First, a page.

The fourth season of Weeds received a slap in the face last week in the form of a blog posting over at the San Francisco Bay Guardian that proclaimed the show has "pretty much sucked."
We’d like to disagree but saying Weeds has "sucked" is being kind. The once vibrant, funny and sharply written show, a lovely oasis in the summer doldrums of television, has devolved into the worst kind of program: homework viewing. We only watch because we have to, and we have to because we’ve put in three years! But no one likes doing homework.
Season four comes to a merciful close this evening at 10PM on Showtime and we’re excited, if only because we’ll finally have an open slot in our cluttered DVR. And to think, we thought the third season was bad! The fourth season has reeked like Manhattan in August. Everything that was once charming is now grating, once clever, now contrived. This season has been an incomprehensible mess of hot-button issues (illegal immigration, euthanasia, sex trade, hallucinogenic drug use, the crushing nature of McJobs, interventions, drug running) none of them handled properly or even well.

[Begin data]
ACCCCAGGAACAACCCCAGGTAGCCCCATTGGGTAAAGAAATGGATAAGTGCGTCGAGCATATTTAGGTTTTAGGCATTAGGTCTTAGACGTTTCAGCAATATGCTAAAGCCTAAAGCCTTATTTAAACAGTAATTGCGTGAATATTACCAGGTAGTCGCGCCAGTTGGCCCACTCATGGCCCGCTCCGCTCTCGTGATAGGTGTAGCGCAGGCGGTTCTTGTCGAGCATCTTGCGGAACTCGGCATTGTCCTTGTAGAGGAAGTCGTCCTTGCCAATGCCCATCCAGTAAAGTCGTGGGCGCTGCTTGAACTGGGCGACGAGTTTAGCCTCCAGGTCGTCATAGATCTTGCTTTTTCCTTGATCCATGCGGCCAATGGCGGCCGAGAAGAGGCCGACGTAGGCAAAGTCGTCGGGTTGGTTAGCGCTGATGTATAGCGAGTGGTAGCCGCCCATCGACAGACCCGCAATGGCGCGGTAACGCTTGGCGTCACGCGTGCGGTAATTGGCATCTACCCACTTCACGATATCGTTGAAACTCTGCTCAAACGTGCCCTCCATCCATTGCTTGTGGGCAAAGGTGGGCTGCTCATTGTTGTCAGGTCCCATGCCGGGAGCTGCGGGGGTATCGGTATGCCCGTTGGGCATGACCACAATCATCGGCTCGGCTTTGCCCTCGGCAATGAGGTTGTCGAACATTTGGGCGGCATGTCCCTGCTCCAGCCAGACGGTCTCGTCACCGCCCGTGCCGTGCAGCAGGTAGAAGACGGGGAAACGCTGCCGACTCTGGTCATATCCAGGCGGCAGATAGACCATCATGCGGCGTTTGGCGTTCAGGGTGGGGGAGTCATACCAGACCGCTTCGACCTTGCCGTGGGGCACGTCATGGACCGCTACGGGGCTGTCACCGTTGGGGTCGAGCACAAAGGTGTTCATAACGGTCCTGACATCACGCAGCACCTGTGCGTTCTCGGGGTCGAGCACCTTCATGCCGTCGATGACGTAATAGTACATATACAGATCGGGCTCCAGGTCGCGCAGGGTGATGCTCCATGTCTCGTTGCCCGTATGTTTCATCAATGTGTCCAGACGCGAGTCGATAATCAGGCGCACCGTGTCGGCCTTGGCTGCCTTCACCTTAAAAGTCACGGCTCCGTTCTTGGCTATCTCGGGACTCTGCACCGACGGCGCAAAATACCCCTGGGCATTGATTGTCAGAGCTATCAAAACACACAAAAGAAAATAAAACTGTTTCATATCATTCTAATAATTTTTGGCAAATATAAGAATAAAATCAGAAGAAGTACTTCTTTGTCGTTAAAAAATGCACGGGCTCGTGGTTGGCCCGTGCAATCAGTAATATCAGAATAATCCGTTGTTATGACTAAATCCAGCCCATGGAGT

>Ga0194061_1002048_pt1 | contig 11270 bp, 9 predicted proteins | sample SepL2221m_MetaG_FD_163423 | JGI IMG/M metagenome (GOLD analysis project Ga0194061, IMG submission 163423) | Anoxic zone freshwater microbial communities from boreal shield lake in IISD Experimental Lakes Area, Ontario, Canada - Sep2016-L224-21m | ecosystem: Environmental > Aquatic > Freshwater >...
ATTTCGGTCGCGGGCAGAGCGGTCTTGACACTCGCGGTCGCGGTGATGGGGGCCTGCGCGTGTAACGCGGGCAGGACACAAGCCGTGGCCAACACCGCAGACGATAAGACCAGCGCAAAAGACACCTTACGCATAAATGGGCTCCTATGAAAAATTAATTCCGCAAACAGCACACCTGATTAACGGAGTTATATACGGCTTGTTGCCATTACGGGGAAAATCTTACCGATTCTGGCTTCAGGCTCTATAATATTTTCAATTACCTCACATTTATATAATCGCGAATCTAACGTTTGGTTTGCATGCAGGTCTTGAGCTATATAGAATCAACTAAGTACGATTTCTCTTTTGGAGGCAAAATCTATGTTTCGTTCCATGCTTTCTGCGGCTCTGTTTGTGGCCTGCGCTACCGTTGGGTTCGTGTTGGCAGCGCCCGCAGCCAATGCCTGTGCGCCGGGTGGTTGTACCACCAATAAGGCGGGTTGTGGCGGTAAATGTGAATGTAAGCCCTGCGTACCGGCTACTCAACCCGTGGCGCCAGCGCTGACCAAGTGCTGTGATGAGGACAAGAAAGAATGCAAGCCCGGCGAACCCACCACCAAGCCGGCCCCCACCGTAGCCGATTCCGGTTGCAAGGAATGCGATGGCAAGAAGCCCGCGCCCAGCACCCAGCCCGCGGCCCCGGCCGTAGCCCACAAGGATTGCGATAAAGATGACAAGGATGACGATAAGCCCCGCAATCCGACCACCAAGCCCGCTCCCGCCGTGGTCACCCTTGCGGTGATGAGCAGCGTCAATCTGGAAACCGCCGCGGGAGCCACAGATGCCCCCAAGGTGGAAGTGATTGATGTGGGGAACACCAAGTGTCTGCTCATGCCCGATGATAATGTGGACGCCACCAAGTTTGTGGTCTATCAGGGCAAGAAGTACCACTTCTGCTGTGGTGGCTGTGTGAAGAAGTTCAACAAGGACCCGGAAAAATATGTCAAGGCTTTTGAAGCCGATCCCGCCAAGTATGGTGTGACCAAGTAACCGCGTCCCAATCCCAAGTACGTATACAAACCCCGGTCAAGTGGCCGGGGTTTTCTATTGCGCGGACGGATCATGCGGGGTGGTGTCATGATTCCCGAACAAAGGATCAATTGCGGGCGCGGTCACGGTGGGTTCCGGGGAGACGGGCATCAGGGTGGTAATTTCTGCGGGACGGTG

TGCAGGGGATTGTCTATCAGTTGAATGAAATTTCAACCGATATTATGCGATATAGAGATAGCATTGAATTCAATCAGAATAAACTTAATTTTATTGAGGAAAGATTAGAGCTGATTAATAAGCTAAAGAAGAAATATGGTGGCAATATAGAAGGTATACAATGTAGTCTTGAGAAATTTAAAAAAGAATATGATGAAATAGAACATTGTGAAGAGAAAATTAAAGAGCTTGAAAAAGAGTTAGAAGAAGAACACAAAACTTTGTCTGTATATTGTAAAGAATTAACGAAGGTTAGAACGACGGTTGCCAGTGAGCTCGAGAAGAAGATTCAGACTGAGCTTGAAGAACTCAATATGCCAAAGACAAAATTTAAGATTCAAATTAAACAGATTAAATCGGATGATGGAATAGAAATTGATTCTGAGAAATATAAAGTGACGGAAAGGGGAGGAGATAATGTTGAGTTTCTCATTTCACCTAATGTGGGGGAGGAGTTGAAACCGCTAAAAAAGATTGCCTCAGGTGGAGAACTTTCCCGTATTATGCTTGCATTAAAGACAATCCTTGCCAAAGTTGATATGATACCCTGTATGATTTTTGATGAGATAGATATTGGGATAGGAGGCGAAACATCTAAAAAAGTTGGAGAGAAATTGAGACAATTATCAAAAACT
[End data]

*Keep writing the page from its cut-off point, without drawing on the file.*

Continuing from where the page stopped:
Show creator Jenji Kohan, channeling her inner Willie Randolph circa September 2007, has to take the full blame for this collapse. She shifted the focus away from what made the earlier seasons so enjoyable; the ennui of suburban life was always more interesting than Nancy Botwin’s drug dealing (Mary-Louise Parker, still shining brightly amidst the trash). Ms. Kohan though seems unaware of this fact, moving Nancy away from her cul-de-sac and into the rough and tumble world of drug trafficking. On the Mexican border. Yeah, we’re serious.
How desperate has Weeds gotten? Earlier this season, for the first time in show history, the lovely Ms. Parker finally took her top off. On the list of things done to revive a dying television show, "star nudity" has to rank only slightly ahead of "adding a child actor."
Almost irrationally, Showtime picked up two more seasons of Weeds, which at this point feels like a cruel threat more than anything else. But that’s for us to worry about next summer. Thankfully, after tonight, we won’t have to do any more homework until 2009.